BELLEFONTE, Pa. (Washington Post) — Jerry Sandusky has chosen to remain silent.
After much anticipation that the former Penn State assistant football coach would directly address the child sex abuse charges against him, his lead attorney, Joe Amendola, faced Judge John Cleland at 11:46 a.m. Wednesday and said, “Your honor, at this time the defense rests.”
The prosecution also rested. Such was the anticlimactic end of testimony in the Sandusky trial. Sandusky’s voice has been heard by the jury only in an excerpt of the interview he gave to Bob Costas of NBC last fall, shortly after he was arrested.
Closing arguments are scheduled for Thursday morning. The judge will then give his instructions to the seven women and five men of the jury, all of them residents of Centre County. They’ll be sequestered during deliberations, which will be complicated by the sheer number of allegations against Sandusky.
Attorneys for Sandusky would not speak to reporters after the morning session. Some audience members were upset that Sandusky didn’t take the stand.
“I just wanted to see him try to defend himself. I was very disappointed,” said Constance Boland, a school guidance counselor who had regularly referred troubled kids to The Second Mile, the charity that Sandusky founded that prosecutors say became his supply line for young boys that he abused. Boland arrived at the courthouse here at 3:30 a.m. to make sure she got one of the seats in the courtroom.
Tom Kline, an attorney for one of the accusers of Sandusky, told reporters afterward that Sandusky’s silence means the defense offered “no direct refutation” of the charges leveled by eight alleged victims who testified
“While a defendant has the right to remain silent, the pregnant question in this case is whether exercising that right is going to bring him a courtroom acquittal,” Kline said.
Sandusky’s legal team chose a strategy of trying to chip away at the credibility of certain witnesses and suggesting that they were coached by investigators and may be hoping for a payout in civil litigation still to come.
Wednesday morning brought to the stand two men who, as troubled boys lacking father figures, had been in the Second Mile program founded by Sandusky. They said Sandusky never behaved inappropriately with them.
The second of the two, David Hilton, 21, said that during questioning by investigators, “I felt like they wanted me to say something that wasn’t true.”
During cross-examination, prosecutor Joseph McGettigan showed photographs of Hilton as a boy with Sandusky at a football game, and introduced into evidence a letter from Sandusky to the boy. The letter, which only briefly flashed on a screen, included the line, “Thanks for being my very best friend!”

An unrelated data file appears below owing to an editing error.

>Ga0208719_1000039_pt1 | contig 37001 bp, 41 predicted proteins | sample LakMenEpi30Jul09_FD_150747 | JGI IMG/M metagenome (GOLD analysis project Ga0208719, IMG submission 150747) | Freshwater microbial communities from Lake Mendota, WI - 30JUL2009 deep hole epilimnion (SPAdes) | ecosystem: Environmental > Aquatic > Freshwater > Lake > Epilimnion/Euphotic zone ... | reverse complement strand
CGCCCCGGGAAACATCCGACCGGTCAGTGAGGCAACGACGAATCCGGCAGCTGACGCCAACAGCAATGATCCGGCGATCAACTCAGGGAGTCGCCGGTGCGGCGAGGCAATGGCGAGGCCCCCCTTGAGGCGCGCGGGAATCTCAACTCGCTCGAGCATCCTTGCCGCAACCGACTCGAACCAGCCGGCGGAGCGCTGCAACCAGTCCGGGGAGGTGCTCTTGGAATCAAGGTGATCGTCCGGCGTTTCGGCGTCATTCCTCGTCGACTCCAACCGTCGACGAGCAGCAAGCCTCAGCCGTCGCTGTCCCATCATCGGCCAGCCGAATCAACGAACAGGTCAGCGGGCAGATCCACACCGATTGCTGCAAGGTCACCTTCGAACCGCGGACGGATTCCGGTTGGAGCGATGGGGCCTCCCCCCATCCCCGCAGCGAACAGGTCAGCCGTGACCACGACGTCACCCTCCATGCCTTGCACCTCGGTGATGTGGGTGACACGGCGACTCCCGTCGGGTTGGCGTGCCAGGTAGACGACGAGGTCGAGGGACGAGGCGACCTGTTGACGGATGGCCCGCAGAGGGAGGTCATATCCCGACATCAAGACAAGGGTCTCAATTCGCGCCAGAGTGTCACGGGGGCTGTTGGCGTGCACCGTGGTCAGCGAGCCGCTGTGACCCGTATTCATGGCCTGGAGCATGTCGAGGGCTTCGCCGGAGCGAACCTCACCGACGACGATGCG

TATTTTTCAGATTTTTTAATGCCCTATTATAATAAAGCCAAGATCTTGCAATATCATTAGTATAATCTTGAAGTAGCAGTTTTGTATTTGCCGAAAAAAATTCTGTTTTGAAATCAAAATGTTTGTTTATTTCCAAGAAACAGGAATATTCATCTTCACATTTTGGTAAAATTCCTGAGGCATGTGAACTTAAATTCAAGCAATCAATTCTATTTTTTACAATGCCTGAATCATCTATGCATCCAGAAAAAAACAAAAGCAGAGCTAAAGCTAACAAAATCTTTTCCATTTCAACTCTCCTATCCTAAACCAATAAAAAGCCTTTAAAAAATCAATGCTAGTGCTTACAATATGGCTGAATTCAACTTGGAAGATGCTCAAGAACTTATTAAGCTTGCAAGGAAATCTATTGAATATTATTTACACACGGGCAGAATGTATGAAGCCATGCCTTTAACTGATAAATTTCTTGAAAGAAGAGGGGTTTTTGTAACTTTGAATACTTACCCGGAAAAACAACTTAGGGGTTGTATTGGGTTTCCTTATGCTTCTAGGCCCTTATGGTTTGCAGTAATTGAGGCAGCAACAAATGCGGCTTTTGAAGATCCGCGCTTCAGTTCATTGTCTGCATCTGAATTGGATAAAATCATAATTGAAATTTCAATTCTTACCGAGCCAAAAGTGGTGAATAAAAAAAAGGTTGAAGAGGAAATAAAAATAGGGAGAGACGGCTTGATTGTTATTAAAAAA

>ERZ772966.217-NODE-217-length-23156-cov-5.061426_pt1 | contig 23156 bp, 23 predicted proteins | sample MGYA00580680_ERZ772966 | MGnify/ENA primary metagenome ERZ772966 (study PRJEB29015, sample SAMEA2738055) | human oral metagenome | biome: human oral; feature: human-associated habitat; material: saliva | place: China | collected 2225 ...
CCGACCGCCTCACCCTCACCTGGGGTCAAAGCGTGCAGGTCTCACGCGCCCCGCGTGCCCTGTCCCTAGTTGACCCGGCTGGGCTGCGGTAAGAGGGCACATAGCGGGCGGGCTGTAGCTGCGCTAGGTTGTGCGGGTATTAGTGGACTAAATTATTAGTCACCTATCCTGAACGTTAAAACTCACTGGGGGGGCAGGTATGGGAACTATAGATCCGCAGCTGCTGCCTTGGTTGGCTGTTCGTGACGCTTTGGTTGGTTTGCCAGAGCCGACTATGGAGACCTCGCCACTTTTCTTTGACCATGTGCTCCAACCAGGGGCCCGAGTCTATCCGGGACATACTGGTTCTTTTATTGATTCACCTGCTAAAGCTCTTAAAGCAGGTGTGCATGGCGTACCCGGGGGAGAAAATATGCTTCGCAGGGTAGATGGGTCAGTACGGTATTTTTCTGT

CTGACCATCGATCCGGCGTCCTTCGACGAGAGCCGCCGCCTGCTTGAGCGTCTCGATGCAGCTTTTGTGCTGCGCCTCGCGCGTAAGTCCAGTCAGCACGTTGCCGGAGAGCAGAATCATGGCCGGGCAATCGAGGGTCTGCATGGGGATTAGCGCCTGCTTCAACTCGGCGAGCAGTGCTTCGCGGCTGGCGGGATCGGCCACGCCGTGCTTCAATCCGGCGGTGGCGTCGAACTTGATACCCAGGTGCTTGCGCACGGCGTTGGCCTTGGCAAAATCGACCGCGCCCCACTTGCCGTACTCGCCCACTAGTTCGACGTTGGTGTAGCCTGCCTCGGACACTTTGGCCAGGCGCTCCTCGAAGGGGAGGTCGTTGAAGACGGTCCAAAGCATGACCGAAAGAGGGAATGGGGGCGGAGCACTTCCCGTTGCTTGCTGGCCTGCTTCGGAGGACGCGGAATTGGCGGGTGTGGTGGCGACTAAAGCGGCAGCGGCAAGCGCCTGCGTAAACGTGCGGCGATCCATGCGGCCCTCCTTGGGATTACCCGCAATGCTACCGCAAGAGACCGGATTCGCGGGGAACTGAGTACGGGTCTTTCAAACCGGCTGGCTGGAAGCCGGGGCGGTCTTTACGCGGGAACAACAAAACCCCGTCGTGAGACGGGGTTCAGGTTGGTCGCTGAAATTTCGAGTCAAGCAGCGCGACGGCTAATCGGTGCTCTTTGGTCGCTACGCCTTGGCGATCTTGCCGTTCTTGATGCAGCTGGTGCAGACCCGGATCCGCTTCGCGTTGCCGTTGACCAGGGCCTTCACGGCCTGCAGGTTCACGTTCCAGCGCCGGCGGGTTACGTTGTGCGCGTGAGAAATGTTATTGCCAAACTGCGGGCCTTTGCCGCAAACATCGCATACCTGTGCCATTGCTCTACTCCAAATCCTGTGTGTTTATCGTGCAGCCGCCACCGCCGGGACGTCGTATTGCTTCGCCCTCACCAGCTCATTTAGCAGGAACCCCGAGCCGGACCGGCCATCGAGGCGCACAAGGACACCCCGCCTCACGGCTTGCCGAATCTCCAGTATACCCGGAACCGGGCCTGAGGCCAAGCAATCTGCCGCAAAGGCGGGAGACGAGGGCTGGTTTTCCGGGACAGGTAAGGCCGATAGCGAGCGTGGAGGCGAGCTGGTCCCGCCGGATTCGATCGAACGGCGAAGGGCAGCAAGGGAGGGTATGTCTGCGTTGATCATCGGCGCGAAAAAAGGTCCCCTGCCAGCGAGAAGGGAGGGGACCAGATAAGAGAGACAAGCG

The defense also called a witness whose testimony contradicted that of Mike McQueary, the Penn State assistant coach who said last week he saw Sandusky sodomizing a boy in a locker room shower in 2001.
Jonathan Dranov, a medical doctor who is a close friend of the McQueary family, went to the home of McQueary’s parents the night of the incident and found the assistant coach extremely shaken by what he’d seen. But McQueary, Dranov said, didn’t say that he saw a sexual incident. Rather he said he heard sexual sounds, Dranov recalled, and saw a boy’s head pop out of the shower and then an arm pull the boy back.
“I kept saying, ‘What did you see?’ Each time he would come back with sounds. I kept saying “What did you see?’, and each time it just seemed to make him more upset,” Dranov said.
But the state’s case against Sandusky does not pivot on any single witness. There are 51 counts related to sex abuse involving 10 boys over the course of 15 years. Eight of the alleged victims testified last week. The two other boys were never identified — including the one McQueary saw. (It is conceivable that the two unidentified boys, seen in separate incidents just a few months apart, are actually the same boy.)
Sandusky has pleaded not guilty to all charges.
Although the accusers gave their names in court, The Post does not generally name alleged victims of sex crimes, a policy broadly followed by the media covering the Sandusky case.